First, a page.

The annual Burning Man festival, where architects from around the world get creative in the Desert of Nevada, has officially started. The burners have begun heading towards Black Rock City. This year’s theme revolves around the notion of “Metamorphosis”, unleashing the creativity of the artists and putting in place exceptional installations and pavilions.
Nevada: The Latest Architecture and News
This year’s theme for the famous annual Burning Man festival revolves around the notion of “Metamorphosis”. Taking place in the Black Rock Desert of Nevada, from the 25th of August till the 2nd of September, each year artists and architects from around the world get creative and imagine installations and pavilions responding to one general question.
For the 2019 edition, Burning Man has already revealed the design for the Central Temple by Geordie Van Der Bosch. Read on to discover more about 2 interventions, taking part in this year's event, an Ornamental Shade from San Francisco and a Desert Sauna from Finland.
Burning Man has revealed the design for the central 2019 Temple for Black Rock City by Geordie Van Der Bosch. Featuring a design inspired by the Torii gates of the Fushimi Inari Shrine in Japan, the Temple submission was chosen for its elegant simplicity. Dubbed The Temple of Direction, the design consists of wooden archways that form a linear passageway to a large central hall.
In a world increasingly obsessed with the potential of Blockchain (the decentralized technology behind Bitcoin), lawyer and cryptocurrency millionaire Jeffrey Berns has purchased an enormous 67,000-acre plot of the Nevada desert near Reno envisioned as an “experimental community” revolving around the technology.
His company, Blockchains LLC, has worked in collaboration with Tom Wiscombe Architecture and Ehrlich Yanai Rhee Chaney Architects (EYRC) to design “Innovation Park” which will be “developed into a smart city with decentralized Blockchain underlying all infrastructure.”
Bjarke Ingels Group has built an 80-foot-diameter ORB at the 2018 Burning Man festival in Black Rock City, Nevada. The ORB was designed as an inflated spherical mirror with a steel mast. A series of photos have captured the ORB from both Burning Man festival goers and BIG partner Kai-Uwe Bergmann. As a landmark in The Playa, the ORB conceptually references mother earth and human expression, designed to leave no trace following its deflation.
Moscow-based designer Alex Shtanuk has launched an Indiegogo campaign for his 107,000-square-foot (10,000-square-meter) blanket woven from over 3000 NASA Space blankets, to feature at this year’s Burning Man festival at Black Rock City, Nevada.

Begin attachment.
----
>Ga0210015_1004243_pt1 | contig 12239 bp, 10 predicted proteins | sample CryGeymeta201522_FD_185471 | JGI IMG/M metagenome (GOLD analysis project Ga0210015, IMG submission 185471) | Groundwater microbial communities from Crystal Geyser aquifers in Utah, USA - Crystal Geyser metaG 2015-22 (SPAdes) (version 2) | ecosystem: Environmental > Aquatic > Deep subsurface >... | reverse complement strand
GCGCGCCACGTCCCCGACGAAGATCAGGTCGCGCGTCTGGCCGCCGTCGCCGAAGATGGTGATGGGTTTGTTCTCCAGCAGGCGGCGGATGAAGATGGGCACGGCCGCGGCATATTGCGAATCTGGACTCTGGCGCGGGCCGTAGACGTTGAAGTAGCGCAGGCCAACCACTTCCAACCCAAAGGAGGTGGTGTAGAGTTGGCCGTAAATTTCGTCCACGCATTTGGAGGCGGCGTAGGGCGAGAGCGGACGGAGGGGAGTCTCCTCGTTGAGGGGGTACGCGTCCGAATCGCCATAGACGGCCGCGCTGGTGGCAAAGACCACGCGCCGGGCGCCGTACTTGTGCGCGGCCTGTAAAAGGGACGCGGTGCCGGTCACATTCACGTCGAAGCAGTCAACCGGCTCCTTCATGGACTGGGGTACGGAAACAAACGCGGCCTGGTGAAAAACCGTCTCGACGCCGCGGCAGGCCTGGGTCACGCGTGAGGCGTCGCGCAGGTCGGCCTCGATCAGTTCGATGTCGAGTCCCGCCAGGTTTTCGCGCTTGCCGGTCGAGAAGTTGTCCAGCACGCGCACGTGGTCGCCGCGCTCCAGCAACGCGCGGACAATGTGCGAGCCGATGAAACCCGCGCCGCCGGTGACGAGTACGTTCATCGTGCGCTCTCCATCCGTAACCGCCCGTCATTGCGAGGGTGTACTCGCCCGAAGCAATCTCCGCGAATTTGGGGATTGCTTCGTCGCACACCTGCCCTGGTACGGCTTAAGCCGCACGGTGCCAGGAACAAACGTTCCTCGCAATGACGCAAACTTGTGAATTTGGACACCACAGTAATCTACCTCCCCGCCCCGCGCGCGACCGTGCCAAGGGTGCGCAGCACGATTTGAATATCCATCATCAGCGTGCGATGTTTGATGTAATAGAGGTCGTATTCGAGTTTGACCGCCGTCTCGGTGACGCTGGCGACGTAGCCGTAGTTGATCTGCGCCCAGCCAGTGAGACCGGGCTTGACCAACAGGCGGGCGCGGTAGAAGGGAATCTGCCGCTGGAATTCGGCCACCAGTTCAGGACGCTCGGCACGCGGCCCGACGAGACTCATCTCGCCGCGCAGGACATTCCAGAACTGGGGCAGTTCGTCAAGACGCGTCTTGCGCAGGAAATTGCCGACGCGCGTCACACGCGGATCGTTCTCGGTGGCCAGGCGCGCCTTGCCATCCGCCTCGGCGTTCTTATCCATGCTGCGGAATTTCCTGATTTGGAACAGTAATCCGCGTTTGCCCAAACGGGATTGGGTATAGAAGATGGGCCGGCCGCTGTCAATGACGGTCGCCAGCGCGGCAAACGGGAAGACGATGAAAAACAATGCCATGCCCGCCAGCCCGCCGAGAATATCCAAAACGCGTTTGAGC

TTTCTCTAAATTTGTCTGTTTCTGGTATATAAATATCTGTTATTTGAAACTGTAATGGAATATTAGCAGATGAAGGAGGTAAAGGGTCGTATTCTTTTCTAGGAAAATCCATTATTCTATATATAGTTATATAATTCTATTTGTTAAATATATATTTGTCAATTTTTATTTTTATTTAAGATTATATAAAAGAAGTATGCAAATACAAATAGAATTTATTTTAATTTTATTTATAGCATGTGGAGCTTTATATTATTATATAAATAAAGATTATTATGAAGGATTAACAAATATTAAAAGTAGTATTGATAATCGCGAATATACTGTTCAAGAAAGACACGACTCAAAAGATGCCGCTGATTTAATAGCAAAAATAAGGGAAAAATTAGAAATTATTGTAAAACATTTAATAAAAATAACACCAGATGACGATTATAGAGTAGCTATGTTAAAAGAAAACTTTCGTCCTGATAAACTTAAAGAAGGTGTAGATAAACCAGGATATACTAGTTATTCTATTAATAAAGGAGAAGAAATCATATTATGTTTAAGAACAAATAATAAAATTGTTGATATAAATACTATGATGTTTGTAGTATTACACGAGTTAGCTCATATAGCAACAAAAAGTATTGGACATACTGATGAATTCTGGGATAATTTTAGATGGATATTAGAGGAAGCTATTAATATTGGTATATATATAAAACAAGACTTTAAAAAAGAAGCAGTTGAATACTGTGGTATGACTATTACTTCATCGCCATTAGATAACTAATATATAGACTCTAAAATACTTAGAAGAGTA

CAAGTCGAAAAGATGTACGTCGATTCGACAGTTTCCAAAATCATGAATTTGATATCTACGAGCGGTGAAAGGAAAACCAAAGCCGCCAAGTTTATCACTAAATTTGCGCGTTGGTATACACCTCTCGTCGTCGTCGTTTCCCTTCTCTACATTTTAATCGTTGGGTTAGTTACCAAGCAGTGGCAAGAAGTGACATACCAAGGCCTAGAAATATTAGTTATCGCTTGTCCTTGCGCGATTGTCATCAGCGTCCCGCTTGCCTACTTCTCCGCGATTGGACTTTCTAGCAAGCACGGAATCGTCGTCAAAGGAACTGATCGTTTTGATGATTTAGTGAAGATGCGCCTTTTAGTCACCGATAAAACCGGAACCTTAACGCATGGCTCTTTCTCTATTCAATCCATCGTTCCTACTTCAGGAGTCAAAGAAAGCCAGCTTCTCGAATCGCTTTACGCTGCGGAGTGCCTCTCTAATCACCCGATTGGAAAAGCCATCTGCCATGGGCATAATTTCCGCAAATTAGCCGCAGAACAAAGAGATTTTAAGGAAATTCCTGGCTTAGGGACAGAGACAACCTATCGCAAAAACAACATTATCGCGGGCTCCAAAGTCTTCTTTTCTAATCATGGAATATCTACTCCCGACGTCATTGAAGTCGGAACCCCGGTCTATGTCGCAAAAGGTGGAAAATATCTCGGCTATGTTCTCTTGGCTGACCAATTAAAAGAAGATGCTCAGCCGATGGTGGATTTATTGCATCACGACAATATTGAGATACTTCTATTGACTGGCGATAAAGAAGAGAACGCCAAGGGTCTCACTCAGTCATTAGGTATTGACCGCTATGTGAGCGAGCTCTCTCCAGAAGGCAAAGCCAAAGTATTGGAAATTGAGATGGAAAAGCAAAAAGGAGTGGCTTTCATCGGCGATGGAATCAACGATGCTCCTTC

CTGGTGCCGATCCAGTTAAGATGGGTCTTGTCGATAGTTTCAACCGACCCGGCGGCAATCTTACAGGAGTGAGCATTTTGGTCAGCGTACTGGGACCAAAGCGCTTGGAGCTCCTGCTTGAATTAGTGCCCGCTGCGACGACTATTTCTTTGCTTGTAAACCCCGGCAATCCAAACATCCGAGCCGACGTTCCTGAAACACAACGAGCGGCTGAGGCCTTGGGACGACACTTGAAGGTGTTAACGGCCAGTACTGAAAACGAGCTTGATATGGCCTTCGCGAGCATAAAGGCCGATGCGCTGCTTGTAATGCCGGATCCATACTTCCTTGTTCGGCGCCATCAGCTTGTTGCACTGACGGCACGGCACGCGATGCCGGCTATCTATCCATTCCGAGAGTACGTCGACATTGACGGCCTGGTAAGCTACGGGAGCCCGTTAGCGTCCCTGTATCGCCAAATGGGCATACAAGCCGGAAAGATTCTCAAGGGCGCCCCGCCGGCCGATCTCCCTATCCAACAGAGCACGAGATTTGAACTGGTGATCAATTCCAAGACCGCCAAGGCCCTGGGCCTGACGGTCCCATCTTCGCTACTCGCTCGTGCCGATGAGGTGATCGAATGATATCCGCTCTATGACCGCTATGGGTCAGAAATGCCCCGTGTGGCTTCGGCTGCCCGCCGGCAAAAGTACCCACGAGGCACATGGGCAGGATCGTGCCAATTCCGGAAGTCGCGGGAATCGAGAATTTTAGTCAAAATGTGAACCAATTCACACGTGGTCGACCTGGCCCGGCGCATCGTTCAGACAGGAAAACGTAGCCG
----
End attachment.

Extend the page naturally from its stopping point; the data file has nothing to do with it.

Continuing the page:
“The Blanket” seeks to “bring the waves of the ancient Lake Lahontan back to Playa,” influenced by wind conditions to mirror surreal forms such as waves, mountains, or giant sculptures. With an exterior metallic coating, the blanket will reflect 97% of radiated heat, creating a cool, refreshing environment underneath for those seeking shelter from the hot Playa sun.
Bjarke Ingels and Jakob Lange have launched an Indiegogo fundraiser for an 80-foot-diameter ORB to be constructed for the 2018 Burning Man festival at Black Rock City, Nevada. Scaled at 1/500,000th of the earth’s surface, the reflective sphere sits “at the axis of art & utility, capturing the entire Black Rock City in an airborne temporal monument that mirrors the Burning Man experience to the Burners as single beings in the midst of an intentional community."
As well as acting as a wayfinder for navigating The Playa, the ORB sits as a tribute to mother earth and human expression, designed to blend with its surroundings during the night, and leave no trace following its deflation.
Every year in August, a temporary metropolis is erected in Black Rock City, Nevada. This is Burning Man, an annual event of art and architecture that attracts some 70,000 participants. The people who come to Burning Man come from all walks of life. What is incredible is that they come together to construct an ephemeral city that lasts for 7 days. These people assume the role of architects and construction workers and use the desert to build all sorts of shelters in a fast, sustainable way. The desert is so remote, and everything built in Black Rock City is packed and taken home at the end of the event, and some of the art is burned on site. This poses a unique architectural challenge. The people who have come to build these structures have to plan them way in advance to accommodate all the challenges of working in the desert, but the result is worth it - a striking, unique city, democratically built, set against a desert landscape, and for only one week.
We had the chance to interview Kim Cook at the World Architecture Festival in Berlin. Kim Cook is Director of Art and Civic Engagement at Burning Man. Kim Cook and her team are tasked with increasing the impact of Burning Man’s arts and civic initiatives. As part of her role, Kim engages with artists and community leaders to increase opportunities for funding, collaboration and learning.
Designed using 3D parametric software, the pavilion is formed from 20 timber trusses that spiral in toward a central point the reaches toward the sky. Starting on the ground, the triangular trusses span large enough distances to create a series of spiraling paths toward the center of the structure, where a giant 3D-printed mandala will be displayed. The spaces in between the truss members will also be large enough to serve as alcoves.